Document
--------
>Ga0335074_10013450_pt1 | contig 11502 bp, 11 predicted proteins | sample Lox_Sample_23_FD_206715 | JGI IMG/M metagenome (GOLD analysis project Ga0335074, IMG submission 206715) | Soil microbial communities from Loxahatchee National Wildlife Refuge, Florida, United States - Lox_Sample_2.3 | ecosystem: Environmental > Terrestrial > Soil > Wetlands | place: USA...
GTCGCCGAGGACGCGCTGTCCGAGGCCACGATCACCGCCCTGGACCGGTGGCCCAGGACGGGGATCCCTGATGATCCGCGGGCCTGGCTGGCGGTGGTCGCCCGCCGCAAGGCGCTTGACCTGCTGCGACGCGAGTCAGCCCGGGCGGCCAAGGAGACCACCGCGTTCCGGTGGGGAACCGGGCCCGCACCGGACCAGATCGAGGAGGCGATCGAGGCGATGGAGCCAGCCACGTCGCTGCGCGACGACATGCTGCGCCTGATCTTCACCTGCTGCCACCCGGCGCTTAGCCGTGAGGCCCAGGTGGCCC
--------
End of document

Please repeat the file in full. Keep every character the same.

>Ga0335074_10013450_pt1 | contig 11502 bp, 11 predicted proteins | sample Lox_Sample_23_FD_206715 | JGI IMG/M metagenome (GOLD analysis project Ga0335074, IMG submission 206715) | Soil microbial communities from Loxahatchee National Wildlife Refuge, Florida, United States - Lox_Sample_2.3 | ecosystem: Environmental > Terrestrial > Soil > Wetlands | place: USA...
GTCGCCGAGGACGCGCTGTCCGAGGCCACGATCACCGCCCTGGACCGGTGGCCCAGGACGGGGATCCCTGATGATCCGCGGGCCTGGCTGGCGGTGGTCGCCCGCCGCAAGGCGCTTGACCTGCTGCGACGCGAGTCAGCCCGGGCGGCCAAGGAGACCACCGCGTTCCGGTGGGGAACCGGGCCCGCACCGGACCAGATCGAGGAGGCGATCGAGGCGATGGAGCCAGCCACGTCGCTGCGCGACGACATGCTGCGCCTGATCTTCACCTGCTGCCACCCGGCGCTTAGCCGTGAGGCCCAGGTGGCCC